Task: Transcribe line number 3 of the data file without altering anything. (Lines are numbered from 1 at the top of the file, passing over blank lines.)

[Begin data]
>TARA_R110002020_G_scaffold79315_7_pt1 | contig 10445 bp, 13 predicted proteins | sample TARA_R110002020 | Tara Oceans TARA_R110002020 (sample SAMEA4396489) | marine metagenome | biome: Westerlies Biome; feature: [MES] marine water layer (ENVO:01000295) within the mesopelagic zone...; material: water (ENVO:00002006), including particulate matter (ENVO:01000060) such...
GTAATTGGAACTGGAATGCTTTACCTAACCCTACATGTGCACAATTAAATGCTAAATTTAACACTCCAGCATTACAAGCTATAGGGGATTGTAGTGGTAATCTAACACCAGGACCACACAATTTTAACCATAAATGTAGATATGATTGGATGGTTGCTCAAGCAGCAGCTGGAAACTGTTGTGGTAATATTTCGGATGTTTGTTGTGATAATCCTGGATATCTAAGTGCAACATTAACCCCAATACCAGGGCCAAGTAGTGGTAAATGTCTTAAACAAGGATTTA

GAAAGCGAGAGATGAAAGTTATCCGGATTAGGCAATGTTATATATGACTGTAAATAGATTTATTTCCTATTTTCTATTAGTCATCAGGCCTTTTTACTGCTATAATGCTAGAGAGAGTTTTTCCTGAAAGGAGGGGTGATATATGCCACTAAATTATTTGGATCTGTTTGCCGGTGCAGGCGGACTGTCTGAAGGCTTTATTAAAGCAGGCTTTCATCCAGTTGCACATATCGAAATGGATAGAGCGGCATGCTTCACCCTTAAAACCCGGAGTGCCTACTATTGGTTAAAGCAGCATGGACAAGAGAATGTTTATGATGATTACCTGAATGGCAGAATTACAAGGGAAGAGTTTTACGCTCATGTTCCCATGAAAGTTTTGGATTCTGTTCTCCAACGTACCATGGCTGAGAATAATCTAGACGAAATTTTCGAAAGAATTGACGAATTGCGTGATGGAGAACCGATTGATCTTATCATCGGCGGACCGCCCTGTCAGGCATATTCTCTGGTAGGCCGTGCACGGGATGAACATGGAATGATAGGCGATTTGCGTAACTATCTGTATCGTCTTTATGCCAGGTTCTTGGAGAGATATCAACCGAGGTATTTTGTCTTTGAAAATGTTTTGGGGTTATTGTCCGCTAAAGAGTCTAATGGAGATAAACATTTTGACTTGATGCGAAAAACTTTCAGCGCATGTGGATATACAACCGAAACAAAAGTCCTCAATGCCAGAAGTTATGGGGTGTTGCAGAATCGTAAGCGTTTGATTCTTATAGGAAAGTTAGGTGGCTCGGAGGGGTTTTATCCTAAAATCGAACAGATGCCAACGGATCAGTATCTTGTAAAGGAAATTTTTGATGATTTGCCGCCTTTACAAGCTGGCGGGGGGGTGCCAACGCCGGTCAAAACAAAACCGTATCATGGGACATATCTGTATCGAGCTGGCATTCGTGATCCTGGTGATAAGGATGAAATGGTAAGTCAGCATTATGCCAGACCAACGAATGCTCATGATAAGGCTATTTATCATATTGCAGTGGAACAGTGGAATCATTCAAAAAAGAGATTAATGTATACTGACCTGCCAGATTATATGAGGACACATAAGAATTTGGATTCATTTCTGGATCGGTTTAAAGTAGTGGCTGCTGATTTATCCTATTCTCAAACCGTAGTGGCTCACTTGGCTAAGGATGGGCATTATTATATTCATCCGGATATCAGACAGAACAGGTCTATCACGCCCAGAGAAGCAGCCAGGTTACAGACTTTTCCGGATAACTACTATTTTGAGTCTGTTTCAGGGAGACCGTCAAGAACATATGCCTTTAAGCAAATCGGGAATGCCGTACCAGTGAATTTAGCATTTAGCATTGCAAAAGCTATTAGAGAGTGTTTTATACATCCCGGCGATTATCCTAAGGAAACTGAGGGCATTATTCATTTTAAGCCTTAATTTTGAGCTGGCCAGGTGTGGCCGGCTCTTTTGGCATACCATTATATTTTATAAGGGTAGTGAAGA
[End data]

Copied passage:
GAAAGCGAGAGATGAAAGTTATCCGGATTAGGCAATGTTATATATGACTGTAAATAGATTTATTTCCTATTTTCTATTAGTCATCAGGCCTTTTTACTGCTATAATGCTAGAGAGAGTTTTTCCTGAAAGGAGGGGTGATATATGCCACTAAATTATTTGGATCTGTTTGCCGGTGCAGGCGGACTGTCTGAAGGCTTTATTAAAGCAGGCTTTCATCCAGTTGCACATATCGAAATGGATAGAGCGGCATGCTTCACCCTTAAAACCCGGAGTGCCTACTATTGGTTAAAGCAGCATGGACAAGAGAATGTTTATGATGATTACCTGAATGGCAGAATTACAAGGGAAGAGTTTTACGCTCATGTTCCCATGAAAGTTTTGGATTCTGTTCTCCAACGTACCATGGCTGAGAATAATCTAGACGAAATTTTCGAAAGAATTGACGAATTGCGTGATGGAGAACCGATTGATCTTATCATCGGCGGACCGCCCTGTCAGGCATATTCTCTGGTAGGCCGTGCACGGGATGAACATGGAATGATAGGCGATTTGCGTAACTATCTGTATCGTCTTTATGCCAGGTTCTTGGAGAGATATCAACCGAGGTATTTTGTCTTTGAAAATGTTTTGGGGTTATTGTCCGCTAAAGAGTCTAATGGAGATAAACATTTTGACTTGATGCGAAAAACTTTCAGCGCATGTGGATATACAACCGAAACAAAAGTCCTCAATGCCAGAAGTTATGGGGTGTTGCAGAATCGTAAGCGTTTGATTCTTATAGGAAAGTTAGGTGGCTCGGAGGGGTTTTATCCTAAAATCGAACAGATGCCAACGGATCAGTATCTTGTAAAGGAAATTTTTGATGATTTGCCGCCTTTACAAGCTGGCGGGGGGGTGCCAACGCCGGTCAAAACAAAACCGTATCATGGGACATATCTGTATCGAGCTGGCATTCGTGATCCTGGTGATAAGGATGAAATGGTAAGTCAGCATTATGCCAGACCAACGAATGCTCATGATAAGGCTATTTATCATATTGCAGTGGAACAGTGGAATCATTCAAAAAAGAGATTAATGTATACTGACCTGCCAGATTATATGAGGACACATAAGAATTTGGATTCATTTCTGGATCGGTTTAAAGTAGTGGCTGCTGATTTATCCTATTCTCAAACCGTAGTGGCTCACTTGGCTAAGGATGGGCATTATTATATTCATCCGGATATCAGACAGAACAGGTCTATCACGCCCAGAGAAGCAGCCAGGTTACAGACTTTTCCGGATAACTACTATTTTGAGTCTGTTTCAGGGAGACCGTCAAGAACATATGCCTTTAAGCAAATCGGGAATGCCGTACCAGTGAATTTAGCATTTAGCATTGCAAAAGCTATTAGAGAGTGTTTTATACATCCCGGCGATTATCCTAAGGAAACTGAGGGCATTATTCATTTTAAGCCTTAATTTTGAGCTGGCCAGGTGTGGCCGGCTCTTTTGGCATACCATTATATTTTATAAGGGTAGTGAAGA